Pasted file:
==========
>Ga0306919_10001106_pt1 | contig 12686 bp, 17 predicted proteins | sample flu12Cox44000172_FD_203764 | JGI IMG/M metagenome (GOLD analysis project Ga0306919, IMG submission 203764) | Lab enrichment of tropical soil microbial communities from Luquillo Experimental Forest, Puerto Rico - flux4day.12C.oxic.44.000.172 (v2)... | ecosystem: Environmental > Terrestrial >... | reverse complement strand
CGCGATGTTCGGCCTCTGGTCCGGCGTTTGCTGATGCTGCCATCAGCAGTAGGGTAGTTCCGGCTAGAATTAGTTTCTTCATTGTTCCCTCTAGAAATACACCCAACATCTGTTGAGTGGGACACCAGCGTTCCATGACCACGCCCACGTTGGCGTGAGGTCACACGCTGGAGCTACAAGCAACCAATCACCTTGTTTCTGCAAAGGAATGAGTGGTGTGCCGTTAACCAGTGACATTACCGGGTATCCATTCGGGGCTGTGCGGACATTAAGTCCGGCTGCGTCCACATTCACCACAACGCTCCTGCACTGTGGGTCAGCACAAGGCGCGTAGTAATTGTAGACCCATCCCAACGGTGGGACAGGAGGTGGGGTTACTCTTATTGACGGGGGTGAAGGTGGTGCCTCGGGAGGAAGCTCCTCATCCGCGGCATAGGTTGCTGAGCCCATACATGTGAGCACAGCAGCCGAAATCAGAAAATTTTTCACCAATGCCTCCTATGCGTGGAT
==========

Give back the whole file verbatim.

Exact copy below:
>Ga0306919_10001106_pt1 | contig 12686 bp, 17 predicted proteins | sample flu12Cox44000172_FD_203764 | JGI IMG/M metagenome (GOLD analysis project Ga0306919, IMG submission 203764) | Lab enrichment of tropical soil microbial communities from Luquillo Experimental Forest, Puerto Rico - flux4day.12C.oxic.44.000.172 (v2)... | ecosystem: Environmental > Terrestrial >... | reverse complement strand
CGCGATGTTCGGCCTCTGGTCCGGCGTTTGCTGATGCTGCCATCAGCAGTAGGGTAGTTCCGGCTAGAATTAGTTTCTTCATTGTTCCCTCTAGAAATACACCCAACATCTGTTGAGTGGGACACCAGCGTTCCATGACCACGCCCACGTTGGCGTGAGGTCACACGCTGGAGCTACAAGCAACCAATCACCTTGTTTCTGCAAAGGAATGAGTGGTGTGCCGTTAACCAGTGACATTACCGGGTATCCATTCGGGGCTGTGCGGACATTAAGTCCGGCTGCGTCCACATTCACCACAACGCTCCTGCACTGTGGGTCAGCACAAGGCGCGTAGTAATTGTAGACCCATCCCAACGGTGGGACAGGAGGTGGGGTTACTCTTATTGACGGGGGTGAAGGTGGTGCCTCGGGAGGAAGCTCCTCATCCGCGGCATAGGTTGCTGAGCCCATACATGTGAGCACAGCAGCCGAAATCAGAAAATTTTTCACCAATGCCTCCTATGCGTGGAT